S is for September. Reasons I like September: the cool breeze, coffee, new beginnings.
Reasons I dislike September: the cool breeze, (excessive) coffee, new beginnings.
Also S: the shape of the curve representing productivity this month. There’s the lag phase in the fleeting last moments of summer (up til Labor Day). Followed by a positive acceleration of renewed productivity on all counts, spurred by the “blank slate” that accompanies any new beginnings. We are moving, people, and not slowing anytime soon. (We know that December is also on this graph, but we choose to ignore it).
Alternatively, a persistent hot-cold imbalance allows for rationalization of an adjustment period. “Adjustment period” – otherwise known as 30 days (realistically, 21 after Labor Day and weekends) for dragging your heels and telling yourself your lack of productivity is only temporary. You just need time to acclimatize before you’ll be good to go. Coincidentally, this is also the right time to buy everything you need for acclimatization, because it’s all currently on sale.
So there you have it- two types of people, two approaches to September. Following a whirlwind summer, my timeline continues to be a whirlwind of activity as people announce their new beginnings and dive in headfirst. As for yours truly, I fall in the second class of people: those who wait till its practically October to accept their fate.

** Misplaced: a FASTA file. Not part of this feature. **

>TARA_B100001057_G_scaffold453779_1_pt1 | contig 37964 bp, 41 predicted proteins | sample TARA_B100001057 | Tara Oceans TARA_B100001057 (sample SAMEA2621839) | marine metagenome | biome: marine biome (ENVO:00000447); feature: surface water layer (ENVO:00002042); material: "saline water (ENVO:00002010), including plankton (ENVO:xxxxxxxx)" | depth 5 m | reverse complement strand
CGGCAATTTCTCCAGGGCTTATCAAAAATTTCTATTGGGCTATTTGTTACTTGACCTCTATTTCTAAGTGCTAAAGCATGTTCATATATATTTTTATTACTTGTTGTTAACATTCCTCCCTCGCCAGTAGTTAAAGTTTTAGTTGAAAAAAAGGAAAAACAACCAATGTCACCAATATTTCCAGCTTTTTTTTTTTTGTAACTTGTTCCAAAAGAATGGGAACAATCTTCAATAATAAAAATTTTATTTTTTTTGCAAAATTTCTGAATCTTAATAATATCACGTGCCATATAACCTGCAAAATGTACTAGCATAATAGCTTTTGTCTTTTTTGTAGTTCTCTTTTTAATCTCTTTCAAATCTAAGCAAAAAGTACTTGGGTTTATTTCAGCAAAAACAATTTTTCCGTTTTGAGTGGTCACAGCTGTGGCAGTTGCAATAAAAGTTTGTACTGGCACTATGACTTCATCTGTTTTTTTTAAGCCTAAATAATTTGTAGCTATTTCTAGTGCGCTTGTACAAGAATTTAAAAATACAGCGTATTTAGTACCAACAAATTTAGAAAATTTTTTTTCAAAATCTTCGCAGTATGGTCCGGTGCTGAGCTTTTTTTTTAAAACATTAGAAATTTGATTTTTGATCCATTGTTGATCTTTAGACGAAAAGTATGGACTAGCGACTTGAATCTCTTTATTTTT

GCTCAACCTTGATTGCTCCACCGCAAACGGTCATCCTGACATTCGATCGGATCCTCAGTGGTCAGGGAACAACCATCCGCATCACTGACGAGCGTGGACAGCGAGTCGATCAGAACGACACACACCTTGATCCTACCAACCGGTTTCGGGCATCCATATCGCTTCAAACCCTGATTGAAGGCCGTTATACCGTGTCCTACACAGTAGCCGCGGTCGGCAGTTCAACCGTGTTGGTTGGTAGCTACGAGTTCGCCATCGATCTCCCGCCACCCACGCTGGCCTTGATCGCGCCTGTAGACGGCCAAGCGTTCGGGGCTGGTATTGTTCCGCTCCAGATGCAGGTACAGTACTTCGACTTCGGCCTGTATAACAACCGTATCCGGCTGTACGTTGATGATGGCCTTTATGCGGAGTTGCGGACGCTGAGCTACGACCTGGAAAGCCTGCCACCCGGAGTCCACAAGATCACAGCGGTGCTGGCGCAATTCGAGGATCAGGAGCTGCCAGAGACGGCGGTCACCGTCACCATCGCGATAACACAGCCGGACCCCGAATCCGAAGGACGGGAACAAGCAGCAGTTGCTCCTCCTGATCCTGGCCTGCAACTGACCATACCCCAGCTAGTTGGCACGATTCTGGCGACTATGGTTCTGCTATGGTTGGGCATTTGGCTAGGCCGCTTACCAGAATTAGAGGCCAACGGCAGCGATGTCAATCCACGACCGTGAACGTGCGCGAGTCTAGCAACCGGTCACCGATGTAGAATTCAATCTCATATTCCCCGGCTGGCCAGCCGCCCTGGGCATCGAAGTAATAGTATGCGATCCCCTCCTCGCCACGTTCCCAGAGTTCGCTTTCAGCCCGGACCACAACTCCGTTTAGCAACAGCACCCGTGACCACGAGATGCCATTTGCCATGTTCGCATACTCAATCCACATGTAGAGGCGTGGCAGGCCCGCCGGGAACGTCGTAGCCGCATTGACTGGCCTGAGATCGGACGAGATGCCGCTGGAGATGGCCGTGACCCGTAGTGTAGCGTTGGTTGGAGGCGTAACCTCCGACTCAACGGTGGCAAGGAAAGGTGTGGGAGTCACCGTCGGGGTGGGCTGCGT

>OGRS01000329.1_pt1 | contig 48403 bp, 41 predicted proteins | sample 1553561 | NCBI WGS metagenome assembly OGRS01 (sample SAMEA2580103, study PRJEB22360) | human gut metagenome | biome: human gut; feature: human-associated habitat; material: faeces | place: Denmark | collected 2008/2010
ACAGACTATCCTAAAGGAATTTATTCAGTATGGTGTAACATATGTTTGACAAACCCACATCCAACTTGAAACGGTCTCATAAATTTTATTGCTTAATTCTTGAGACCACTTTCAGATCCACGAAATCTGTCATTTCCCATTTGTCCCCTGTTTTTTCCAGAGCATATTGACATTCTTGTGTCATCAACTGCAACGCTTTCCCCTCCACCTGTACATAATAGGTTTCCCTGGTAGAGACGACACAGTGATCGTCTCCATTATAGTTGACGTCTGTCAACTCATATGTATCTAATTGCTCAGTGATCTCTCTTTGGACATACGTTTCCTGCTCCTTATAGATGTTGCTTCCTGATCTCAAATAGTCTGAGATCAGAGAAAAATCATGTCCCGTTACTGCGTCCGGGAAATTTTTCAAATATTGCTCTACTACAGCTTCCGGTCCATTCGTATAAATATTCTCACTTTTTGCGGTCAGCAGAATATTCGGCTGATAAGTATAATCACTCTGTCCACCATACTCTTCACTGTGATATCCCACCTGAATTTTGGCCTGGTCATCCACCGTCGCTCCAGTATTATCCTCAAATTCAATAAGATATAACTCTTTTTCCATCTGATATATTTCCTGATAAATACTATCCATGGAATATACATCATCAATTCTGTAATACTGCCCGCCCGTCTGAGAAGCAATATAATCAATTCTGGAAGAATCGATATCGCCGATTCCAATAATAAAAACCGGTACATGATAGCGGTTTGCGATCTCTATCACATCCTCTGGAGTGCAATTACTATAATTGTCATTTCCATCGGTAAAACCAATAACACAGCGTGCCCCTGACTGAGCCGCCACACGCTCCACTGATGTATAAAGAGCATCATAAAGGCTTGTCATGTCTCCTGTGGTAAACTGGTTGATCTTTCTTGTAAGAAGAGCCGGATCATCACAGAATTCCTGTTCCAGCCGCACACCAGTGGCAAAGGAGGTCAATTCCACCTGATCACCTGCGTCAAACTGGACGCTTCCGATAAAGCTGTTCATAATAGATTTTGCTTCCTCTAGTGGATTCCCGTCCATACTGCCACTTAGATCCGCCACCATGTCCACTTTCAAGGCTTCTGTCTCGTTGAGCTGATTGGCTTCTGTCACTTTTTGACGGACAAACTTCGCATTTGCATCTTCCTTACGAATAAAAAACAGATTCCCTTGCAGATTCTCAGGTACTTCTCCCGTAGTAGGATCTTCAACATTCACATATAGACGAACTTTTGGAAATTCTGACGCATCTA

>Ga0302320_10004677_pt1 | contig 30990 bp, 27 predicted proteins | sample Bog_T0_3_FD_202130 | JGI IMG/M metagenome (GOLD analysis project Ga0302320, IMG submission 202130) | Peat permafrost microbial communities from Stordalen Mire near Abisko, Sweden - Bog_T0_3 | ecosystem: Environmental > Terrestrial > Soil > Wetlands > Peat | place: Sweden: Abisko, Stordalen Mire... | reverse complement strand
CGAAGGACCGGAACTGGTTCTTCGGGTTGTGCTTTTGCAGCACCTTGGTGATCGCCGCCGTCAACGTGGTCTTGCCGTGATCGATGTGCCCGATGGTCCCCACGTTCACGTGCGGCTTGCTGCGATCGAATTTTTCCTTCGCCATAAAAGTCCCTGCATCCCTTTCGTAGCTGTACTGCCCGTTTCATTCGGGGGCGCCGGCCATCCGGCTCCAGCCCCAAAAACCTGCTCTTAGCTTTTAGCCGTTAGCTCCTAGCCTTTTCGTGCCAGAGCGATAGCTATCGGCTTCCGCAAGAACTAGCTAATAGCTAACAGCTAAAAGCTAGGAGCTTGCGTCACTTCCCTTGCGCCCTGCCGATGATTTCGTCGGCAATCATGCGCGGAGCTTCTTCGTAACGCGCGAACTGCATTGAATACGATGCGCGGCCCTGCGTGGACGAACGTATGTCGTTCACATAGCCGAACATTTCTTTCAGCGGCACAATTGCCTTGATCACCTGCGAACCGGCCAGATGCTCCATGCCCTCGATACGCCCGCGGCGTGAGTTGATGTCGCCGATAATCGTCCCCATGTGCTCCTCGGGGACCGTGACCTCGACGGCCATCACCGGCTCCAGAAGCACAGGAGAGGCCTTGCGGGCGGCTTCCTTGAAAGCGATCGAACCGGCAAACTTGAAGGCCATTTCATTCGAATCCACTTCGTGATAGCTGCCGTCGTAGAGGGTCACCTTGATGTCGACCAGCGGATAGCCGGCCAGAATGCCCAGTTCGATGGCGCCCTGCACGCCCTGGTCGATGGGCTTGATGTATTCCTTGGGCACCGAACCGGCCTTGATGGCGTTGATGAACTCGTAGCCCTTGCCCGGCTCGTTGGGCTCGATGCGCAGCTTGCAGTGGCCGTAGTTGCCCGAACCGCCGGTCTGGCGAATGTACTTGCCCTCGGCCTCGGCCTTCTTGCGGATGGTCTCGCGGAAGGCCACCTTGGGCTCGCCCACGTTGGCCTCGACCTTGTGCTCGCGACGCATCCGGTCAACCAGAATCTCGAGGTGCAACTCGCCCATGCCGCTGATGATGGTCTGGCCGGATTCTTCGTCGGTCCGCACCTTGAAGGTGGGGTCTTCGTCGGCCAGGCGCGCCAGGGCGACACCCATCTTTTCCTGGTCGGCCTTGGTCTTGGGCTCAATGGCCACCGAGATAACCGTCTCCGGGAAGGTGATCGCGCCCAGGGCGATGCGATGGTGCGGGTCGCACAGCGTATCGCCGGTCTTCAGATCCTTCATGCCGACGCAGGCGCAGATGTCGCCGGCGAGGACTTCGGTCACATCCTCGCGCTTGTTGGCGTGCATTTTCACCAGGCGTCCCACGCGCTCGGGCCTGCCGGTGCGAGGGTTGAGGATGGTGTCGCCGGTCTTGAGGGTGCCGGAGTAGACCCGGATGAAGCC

A slow migration to the starting line is typical of not only my September approach but also my life approach more generally – I’m hesitant to start, and hesitant to tell you I’ve started. As a proud millennial, I’ll openly admit to being practically hardwired into my social networks. Merits of this include: constant updates, little privacy and complete visibility at most times. This rapidly turns into a game of “who’s doing what”. The constant update cycle also contributes to a persistent “have/have-not” divide, and a desire to show what you have. A third strategy is to not disclose at all, making it ambiguous as to whether you have or have not, but not exempting you from judging those around you.
“Keep ‘em guessing” is a much better game in my opinion, because you’re not putting yourself into the comparison pile or signing up for the accompanying scrutiny. In my off-line life (my “real life”) I’ve started to adopt the same policy. Disclosing as little information as possible can sometimes go a long way, especially when you know your audience.
them: “so how’s Africa?”
me, disclosing as little as possible: “an adjustment but it’s good!”
them: “your insta looked, like, glam though…”
And just like that, I scored this month’s 2-for-1. One, who told you Africa can’t be glam? Two, who told you Instagram is real? Three, four, five: Africa is a continent, “glam” can still be an adjustment, thanks for asking. I could go on.
GLAM. What is “glam” and what isn’t are ultimately subjective, but we do have some collective baseline assumptions about wealth, and how to recognize it. Though behaviours and attitudes can be indicators of social standing, these are often hidden at first glance. Product choice – what we buy, wear, and drive, are subconscious tools we use to differentiate ourselves. But to signal wealth, the absence of signals can be a powerful signal. In Jonah Berger’s Invisible Influence, he starts to unpack why minimalism is a trend amongst the wealthy. Thanks to counterfeiting and the uptake of big brands by the “nouveau riche”, flashy branding has been liquidated as a status symbol. People will pay more for a smaller logo, or no logo at all. Berger adds that certain products have status signalling as their only function- i.e. a watch that can’t tell you the time, but does cost upward of a million dollars. Each of these product choices are attributed to a drive to self-distinguish socially as well as economically.